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Analyzing precipitation projections: A comparison of different approaches to climate model evaluation

TitleAnalyzing precipitation projections: A comparison of different approaches to climate model evaluation
Publication TypeManual Entry
Year of Publication2011
AuthorsSchaller, N., I. Mahlstein, J. Cermak, and R. Knutti
Journal of Geophysical Research-Atmospheres

Complexity and resolution of global climate models are steadily increasing, yet the uncertainty of their projections remains large, particularly for precipitation. Given the impacts precipitation changes have on ecosystems, there is a need to reduce projection uncertainty by assessing the performance of climate models. A common way of evaluating models is to consider global maps of errors against observations for a range of variables. However, depending on the purpose, feature-based metrics defined on a regional scale and for one variable may be more suitable to identify the most accurate models. We compare three different ways of ranking the CMIP3 climate models: errors in a broad range of climate variables, errors in global field of precipitation, and regional features of modeled precipitation in areas where pronounced future changes are expected. The same analysis is performed for temperature to identify potential differences between variables. The multimodel mean is found to outperform all single models in the global field-based rankings but performs only averagely for the feature-based ranking. Selecting the best models for each metric reduces the absolute spread in projections. If anomalies are considered, the model spread is reduced in a few regions, while the uncertainty can be increased in others. We also demonstrate that the common attribution of a lack of model agreement in precipitation projections to different model physics may be misleading. Agreement is similarly poor within different ensemble members of the same model, indicating that the lack of robust trends can be attributed partly to a low signal-to-noise ratio.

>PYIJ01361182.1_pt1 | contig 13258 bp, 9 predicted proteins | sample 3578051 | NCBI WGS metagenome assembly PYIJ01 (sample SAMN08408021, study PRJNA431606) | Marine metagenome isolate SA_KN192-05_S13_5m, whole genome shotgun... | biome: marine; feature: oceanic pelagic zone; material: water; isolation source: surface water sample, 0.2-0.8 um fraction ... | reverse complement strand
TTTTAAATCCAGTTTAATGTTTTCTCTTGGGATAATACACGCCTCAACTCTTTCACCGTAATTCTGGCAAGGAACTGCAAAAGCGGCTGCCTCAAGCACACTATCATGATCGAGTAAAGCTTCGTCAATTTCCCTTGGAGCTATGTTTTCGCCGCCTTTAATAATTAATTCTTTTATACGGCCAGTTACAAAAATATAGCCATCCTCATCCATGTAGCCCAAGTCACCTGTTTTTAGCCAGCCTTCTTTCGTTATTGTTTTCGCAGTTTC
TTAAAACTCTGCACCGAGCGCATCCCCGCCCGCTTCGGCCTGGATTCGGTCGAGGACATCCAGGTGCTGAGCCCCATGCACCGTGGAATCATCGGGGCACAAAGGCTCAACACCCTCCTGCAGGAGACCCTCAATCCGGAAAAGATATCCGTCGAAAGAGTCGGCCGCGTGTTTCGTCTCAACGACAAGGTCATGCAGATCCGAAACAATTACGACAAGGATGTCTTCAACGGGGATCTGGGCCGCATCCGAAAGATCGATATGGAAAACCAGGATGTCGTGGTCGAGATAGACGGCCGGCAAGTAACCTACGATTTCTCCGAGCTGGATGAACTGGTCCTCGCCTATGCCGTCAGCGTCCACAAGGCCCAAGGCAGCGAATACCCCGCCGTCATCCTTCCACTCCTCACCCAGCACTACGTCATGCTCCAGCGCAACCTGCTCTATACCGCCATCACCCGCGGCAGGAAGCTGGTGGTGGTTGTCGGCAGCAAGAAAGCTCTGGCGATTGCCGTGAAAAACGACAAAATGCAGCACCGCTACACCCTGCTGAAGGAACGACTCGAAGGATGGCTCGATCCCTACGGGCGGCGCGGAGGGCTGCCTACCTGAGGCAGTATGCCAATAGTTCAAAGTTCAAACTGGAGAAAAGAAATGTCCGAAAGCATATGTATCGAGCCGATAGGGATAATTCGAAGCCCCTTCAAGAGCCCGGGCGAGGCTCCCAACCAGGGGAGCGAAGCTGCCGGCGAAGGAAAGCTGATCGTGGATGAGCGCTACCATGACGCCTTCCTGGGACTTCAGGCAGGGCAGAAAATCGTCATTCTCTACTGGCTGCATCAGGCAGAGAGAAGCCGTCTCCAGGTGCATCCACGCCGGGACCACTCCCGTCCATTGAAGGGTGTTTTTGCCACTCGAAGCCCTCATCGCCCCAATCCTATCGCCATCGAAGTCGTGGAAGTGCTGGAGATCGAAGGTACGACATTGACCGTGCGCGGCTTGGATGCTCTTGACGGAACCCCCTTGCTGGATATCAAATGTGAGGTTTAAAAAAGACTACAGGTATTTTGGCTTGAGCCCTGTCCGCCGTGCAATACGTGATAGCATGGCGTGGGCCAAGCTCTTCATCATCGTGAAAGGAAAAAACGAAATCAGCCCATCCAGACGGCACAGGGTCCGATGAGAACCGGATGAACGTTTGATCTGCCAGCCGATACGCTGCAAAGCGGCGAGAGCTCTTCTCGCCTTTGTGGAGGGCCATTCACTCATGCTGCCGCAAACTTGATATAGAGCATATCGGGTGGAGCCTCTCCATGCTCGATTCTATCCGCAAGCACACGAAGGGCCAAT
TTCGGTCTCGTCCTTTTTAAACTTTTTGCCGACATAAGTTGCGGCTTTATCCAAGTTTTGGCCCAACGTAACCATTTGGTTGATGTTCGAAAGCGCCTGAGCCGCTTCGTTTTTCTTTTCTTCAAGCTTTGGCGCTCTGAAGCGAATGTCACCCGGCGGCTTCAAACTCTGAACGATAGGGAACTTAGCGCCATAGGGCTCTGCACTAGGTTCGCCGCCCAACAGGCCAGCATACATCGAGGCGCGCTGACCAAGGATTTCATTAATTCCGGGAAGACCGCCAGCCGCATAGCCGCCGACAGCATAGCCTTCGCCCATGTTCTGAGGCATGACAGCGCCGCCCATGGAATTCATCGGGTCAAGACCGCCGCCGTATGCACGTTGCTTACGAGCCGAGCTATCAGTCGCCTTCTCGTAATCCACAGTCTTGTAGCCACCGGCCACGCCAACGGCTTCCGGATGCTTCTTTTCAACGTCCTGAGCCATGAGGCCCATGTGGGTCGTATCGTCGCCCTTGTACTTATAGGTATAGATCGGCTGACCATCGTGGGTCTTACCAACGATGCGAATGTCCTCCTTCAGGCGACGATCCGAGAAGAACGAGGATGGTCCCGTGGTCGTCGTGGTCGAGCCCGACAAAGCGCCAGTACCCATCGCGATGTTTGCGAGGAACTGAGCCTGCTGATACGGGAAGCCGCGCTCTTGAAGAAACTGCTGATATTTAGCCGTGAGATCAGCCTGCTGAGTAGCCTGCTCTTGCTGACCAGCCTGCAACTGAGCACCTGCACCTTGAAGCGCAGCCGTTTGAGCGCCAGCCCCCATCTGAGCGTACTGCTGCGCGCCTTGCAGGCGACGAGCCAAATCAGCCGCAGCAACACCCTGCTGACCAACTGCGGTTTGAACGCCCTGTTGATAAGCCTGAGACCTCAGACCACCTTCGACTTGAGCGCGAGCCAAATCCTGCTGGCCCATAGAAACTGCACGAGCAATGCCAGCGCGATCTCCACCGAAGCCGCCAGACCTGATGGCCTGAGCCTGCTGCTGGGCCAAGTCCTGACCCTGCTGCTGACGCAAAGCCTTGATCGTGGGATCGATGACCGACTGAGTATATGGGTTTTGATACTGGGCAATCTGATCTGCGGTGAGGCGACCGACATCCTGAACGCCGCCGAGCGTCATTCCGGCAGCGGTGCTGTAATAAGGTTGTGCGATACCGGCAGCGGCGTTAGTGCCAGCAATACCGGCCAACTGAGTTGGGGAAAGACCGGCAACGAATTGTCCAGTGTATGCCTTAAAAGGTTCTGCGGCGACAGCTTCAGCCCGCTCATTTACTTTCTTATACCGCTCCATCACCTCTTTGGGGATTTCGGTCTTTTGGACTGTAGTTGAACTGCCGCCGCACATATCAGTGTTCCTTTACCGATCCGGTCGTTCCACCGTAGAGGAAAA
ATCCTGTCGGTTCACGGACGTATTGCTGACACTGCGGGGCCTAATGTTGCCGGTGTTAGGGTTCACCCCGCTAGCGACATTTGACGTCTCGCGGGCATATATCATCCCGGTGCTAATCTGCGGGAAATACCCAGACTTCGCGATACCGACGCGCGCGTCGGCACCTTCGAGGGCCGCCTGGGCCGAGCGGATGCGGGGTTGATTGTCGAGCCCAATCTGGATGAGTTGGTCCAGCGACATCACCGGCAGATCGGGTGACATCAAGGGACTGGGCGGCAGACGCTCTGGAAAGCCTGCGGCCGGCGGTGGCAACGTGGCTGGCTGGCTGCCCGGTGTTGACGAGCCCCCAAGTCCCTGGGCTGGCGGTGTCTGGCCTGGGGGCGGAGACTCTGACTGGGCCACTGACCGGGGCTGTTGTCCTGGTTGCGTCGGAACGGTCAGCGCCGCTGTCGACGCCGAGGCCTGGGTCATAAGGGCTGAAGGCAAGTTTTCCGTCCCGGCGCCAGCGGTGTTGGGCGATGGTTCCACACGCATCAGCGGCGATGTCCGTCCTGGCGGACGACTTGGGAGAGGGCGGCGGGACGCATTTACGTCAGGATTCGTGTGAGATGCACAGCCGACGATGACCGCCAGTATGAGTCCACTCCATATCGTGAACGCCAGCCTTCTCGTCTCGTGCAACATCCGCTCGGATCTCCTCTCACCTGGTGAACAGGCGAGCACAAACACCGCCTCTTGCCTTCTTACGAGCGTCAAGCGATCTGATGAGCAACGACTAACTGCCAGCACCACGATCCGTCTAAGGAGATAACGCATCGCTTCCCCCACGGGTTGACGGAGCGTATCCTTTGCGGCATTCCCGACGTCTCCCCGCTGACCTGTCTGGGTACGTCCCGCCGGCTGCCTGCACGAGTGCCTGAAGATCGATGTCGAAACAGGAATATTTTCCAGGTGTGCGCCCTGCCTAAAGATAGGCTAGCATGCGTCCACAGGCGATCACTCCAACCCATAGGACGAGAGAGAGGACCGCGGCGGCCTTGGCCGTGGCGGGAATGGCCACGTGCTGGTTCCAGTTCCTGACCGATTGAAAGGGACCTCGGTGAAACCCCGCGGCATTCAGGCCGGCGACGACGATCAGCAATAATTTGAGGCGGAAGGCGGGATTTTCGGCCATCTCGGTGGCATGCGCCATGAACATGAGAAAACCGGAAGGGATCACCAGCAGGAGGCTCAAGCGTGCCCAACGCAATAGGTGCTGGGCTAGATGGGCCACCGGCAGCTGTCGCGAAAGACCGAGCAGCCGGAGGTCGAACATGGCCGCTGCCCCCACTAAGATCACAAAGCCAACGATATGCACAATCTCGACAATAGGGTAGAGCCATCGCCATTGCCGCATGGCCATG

Citation Key99
Community Notes

Schaller et al. investigate several approaches to climate model evaluation.  Climate model evaluation is an important task in climate science and there is currently no standard means to perform evaluations.  There are also many different climate applications that require different levels of evaluation based on what measurements are appropriate to their work.  This study evaluated the CMIP3 climate models using methods of investigating errors in climate variables, errors in global fields, and regional features.  One limiting factor of evaluation is the availability of observed climate records.  Many times there are substantially more records over land compared to over water.  Of these three methods, no CMIP3 model stood out in performance to the rest.  Instead, the multimodel mean is often favored over any individual model because it has relatively small biases over the whole globe and a good representation of spatial patterns.  This approach is less useful for regional climate studies that require additional representation of local physical mechanisms.  This article is useful for describing how others are evaluation climate models and how there is yet to be defined a standard practice.